The National  Memo Logo

Smart. Sharp. Funny. Fearless.

Monday, December 09, 2019 {{ new Date().getDay() }}

Boston (AFP) – David Ortiz clubbed a grand slam in the eighth and Jarrod Saltalamacchia belted the game-winning run in the ninth as Boston rallied to stun Detroit 6-5 in game two of the ALCS.

Ortiz’s two-out, game-tying grand slam in the bottom of the eighth inning Sunday brought the Red Sox to life after the Tigers had seized a seemingly comfortable 5-1 lead.

“We never give up,” Ortiz said. “You saw that through the whole season. We found a way to get back and win the ball game.”

Saltalamacchia’s walkoff single in front of a crowd of 38,029 at Fenway Park clinched the victory for the Red Sox, who evened the series at one game apiece.

“I have seen some crazy things in this ballpark,” said Boston’s Dustin Pedroia. “That was a burst of emotion. He (Ortiz) just put a great swing on it.

“They pitched us tough. We were just trying to pass it to the next guy and get a hit. Luckily it was David.”

The American League series now shifts to Detroit for game three on Tuesday. The winner of this series will face either the Los Angeles Dodgers or the St. Louis Cardinals for the Major League Baseball championship.

Saltalamacchia belted an opposite-field single past a drawn-in Tigers’ infield to score the deciding run.

Boston starting pitcher Clay Buchholz struck out six, but also allowed five runs on eight hits in just over five innings of work.

Detroit starting pitcher Max Scherzer took a no-hitter into the sixth inning before surrendering a two-out single to Shane Victorino of the Red Sox.

Boston had just one hit in a 1-0 loss in game one and they appeared to headed to the same fate on Sunday.

“We came back and won this ball game. We stole it,” said second baseman Pedroia.

Scherzer fanned 13 batters and allowed just two hits in seven innings.

But designated hitter Ortiz greeted Detroit’s closing pitcher Joaquin Benoit with a grand slam on the first pitch thrown to him to tie the game 5-5.

A hard-charging Detroit right fielder Torii Hunter tried to make a catch on Ortiz’s line-drive, but Hunter went cartwheeling over the outfield wall as both he and the ball landed in the Boston bullpen. The Red Sox players huddled around an injured Hunter and called for a trainer but the outfielder eventually got up and returned to the contest.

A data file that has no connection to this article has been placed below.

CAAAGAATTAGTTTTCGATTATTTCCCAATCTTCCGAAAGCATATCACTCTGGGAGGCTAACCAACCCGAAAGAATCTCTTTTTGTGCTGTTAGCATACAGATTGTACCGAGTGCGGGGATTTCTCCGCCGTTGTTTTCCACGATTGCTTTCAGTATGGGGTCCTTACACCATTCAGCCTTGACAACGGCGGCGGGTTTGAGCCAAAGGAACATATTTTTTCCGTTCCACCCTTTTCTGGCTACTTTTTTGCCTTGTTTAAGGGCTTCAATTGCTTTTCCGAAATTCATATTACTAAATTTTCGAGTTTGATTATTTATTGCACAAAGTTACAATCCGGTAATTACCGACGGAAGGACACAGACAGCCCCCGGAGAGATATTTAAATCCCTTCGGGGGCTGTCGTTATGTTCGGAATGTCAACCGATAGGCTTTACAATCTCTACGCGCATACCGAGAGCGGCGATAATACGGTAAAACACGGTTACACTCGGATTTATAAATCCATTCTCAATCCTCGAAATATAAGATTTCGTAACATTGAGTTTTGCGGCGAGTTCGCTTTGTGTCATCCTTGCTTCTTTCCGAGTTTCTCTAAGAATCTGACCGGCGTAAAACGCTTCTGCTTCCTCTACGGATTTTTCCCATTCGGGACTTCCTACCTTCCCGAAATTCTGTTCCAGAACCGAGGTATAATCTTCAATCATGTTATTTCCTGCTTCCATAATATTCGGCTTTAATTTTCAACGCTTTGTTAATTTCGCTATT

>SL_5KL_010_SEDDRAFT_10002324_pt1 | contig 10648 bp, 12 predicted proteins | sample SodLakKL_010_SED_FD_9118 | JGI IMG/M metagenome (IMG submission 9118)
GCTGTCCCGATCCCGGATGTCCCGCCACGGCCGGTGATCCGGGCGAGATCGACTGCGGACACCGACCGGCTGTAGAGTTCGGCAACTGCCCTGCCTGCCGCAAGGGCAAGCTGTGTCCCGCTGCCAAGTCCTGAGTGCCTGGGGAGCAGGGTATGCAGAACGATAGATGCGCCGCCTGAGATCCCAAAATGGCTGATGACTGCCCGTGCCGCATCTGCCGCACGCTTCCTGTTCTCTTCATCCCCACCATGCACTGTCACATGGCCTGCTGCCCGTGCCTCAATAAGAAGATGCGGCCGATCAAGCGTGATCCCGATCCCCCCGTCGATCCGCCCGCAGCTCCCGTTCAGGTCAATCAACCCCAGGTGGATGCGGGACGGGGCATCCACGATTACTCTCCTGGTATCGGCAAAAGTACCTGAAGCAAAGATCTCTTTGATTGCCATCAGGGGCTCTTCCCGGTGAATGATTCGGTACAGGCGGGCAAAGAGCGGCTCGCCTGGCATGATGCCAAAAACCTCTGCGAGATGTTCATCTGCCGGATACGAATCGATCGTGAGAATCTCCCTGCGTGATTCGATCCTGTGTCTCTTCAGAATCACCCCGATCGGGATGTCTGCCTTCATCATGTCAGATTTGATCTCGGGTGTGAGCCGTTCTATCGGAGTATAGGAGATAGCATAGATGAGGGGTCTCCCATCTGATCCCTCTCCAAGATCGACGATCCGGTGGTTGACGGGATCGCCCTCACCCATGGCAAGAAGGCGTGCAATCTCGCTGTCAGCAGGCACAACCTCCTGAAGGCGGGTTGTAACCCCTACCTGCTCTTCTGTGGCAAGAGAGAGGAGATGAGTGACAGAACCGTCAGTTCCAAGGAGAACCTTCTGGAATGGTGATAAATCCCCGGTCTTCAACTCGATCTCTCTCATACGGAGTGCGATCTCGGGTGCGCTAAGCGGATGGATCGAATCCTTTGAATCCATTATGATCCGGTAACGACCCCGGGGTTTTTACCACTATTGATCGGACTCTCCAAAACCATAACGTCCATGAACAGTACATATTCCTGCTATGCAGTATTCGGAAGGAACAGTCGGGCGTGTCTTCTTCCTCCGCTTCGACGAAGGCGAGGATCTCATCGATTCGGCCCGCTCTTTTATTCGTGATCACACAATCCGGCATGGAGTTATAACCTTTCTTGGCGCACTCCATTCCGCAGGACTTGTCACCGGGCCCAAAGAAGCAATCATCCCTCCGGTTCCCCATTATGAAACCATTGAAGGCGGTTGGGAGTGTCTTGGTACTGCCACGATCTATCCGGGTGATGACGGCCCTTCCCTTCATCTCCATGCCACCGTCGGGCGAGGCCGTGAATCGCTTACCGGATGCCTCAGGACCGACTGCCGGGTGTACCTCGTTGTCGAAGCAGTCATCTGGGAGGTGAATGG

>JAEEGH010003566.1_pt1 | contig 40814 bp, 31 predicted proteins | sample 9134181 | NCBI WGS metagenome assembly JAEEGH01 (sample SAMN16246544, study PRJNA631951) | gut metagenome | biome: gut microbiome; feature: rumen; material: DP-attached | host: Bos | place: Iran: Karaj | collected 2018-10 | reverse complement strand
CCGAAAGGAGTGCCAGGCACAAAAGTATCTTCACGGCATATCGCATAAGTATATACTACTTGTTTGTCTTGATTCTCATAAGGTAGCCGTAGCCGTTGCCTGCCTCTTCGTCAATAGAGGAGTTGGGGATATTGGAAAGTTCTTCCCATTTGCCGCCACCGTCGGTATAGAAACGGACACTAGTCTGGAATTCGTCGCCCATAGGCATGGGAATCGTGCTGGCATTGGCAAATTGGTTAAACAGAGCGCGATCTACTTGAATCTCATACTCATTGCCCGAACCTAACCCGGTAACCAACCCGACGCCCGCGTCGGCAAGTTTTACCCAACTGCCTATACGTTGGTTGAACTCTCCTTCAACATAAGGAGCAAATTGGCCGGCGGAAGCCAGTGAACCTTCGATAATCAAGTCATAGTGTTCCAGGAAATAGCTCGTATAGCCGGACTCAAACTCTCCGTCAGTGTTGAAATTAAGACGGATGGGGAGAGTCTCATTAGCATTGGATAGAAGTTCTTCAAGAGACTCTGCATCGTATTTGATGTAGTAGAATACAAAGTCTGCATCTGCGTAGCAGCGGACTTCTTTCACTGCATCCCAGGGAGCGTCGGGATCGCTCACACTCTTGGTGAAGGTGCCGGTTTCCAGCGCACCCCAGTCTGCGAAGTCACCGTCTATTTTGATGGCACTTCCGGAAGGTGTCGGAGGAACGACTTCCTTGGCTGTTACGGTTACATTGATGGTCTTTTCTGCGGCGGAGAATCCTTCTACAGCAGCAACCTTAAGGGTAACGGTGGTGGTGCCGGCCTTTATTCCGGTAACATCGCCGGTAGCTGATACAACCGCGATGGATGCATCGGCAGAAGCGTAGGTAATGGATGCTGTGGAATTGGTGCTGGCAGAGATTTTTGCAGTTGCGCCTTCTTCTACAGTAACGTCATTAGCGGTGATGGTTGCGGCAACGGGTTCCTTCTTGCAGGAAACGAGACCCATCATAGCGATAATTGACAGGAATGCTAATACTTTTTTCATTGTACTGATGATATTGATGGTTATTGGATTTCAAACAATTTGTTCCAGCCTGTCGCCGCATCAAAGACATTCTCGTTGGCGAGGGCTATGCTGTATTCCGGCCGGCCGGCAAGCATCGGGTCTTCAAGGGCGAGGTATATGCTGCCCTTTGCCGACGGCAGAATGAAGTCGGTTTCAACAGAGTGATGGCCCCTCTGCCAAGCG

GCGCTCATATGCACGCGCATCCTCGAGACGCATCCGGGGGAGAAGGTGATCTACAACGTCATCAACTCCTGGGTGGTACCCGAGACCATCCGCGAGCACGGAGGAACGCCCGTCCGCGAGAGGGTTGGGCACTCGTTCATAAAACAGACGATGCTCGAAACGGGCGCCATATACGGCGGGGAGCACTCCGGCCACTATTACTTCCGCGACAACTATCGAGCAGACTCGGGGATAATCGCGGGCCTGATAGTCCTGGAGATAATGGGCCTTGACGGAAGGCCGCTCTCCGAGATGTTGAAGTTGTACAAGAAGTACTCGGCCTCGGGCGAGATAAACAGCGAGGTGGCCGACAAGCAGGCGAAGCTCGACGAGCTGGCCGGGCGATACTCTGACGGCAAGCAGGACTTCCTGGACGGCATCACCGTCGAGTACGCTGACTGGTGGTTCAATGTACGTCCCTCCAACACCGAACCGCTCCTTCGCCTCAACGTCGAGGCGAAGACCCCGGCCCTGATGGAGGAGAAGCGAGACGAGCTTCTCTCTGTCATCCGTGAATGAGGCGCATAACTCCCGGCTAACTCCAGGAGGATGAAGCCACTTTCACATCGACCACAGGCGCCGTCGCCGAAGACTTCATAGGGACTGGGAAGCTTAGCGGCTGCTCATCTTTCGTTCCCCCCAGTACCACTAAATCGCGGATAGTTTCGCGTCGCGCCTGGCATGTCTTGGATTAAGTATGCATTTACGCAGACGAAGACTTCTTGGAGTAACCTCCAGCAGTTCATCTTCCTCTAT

“I put a good swing on it. I got Torii chasing everything out there. You never know if he is going to catch that ball,” Ortiz said.

That helped set the stage for Saltalamacchia’s heroics in the ninth. Tigers pitcher Rick Porcello unleashed a wild pitch to put Jonny Gomes on third base. Gomes had reached base earlier on an infield single.

Saltalamacchia than slapped a sharp grounder past a drawn-in Jose Iglesias at shortstop to send the Red Sox to victory.

Boston and Detroit have been playing one another since 1901, but this marks the first time they have met in the MLB’s semi-finals.

The Tigers were 4-3 against the Red Sox in the regular season, winning three of four at Comerica Park in June and dropping two of three at Fenway Park in September.

Advertising

Start your day with National Memo Newsletter

Know first.

The opinions that matter. Delivered to your inbox every morning

Supreme Court of the United States

YouTube Screenshot

A new analysis is explaining the disturbing circumstances surrounding the overturning of Roe v. Wade and how the U.S. Supreme Court has morphed into an entity actively working toward authoritarianism.

In a new op-ed published by The Guardian, Jill Filipovic —author of the book, The H-Spot: The Feminist Pursuit of Happiness—offered an assessment of the message being sent with the Supreme Court's rollback of the 1973 landmark ruling.

Keep reading... Show less

Billionaires

YouTube Screenshot

After a year of reporting on the tax machinations of the ultrawealthy, ProPublica spotlights the top tax-avoidance techniques that provide massive benefits to billionaires.

Last June, drawing on the largest trove of confidential American tax data that’s ever been obtained, ProPublica launched a series of stories documenting the key ways the ultrawealthy avoid taxes, strategies that are largely unavailable to most taxpayers. To mark the first anniversary of the launch, we decided to assemble a quick summary of the techniques — all of which can generate tax savings on a massive scale — revealed in the series.

1. The Ultra Wealth Effect

Our first story unraveled how billionaires like Elon Musk, Warren Buffett and Jeff Bezos were able to amass some of the largest fortunes in history while paying remarkably little tax relative to their immense wealth. They did it in part by avoiding selling off their vast holdings of stock. The U.S. system taxes income. Selling stock generates income, so they avoid income as the system defines it. Meanwhile, billionaires can tap into their wealth by borrowing against it. And borrowing isn’t taxable. (Buffett said he followed the law and preferred that his wealth go to charity; the others didn’t comment beyond a “?” from Musk.)

Keep reading... Show less
{{ post.roar_specific_data.api_data.analytics }}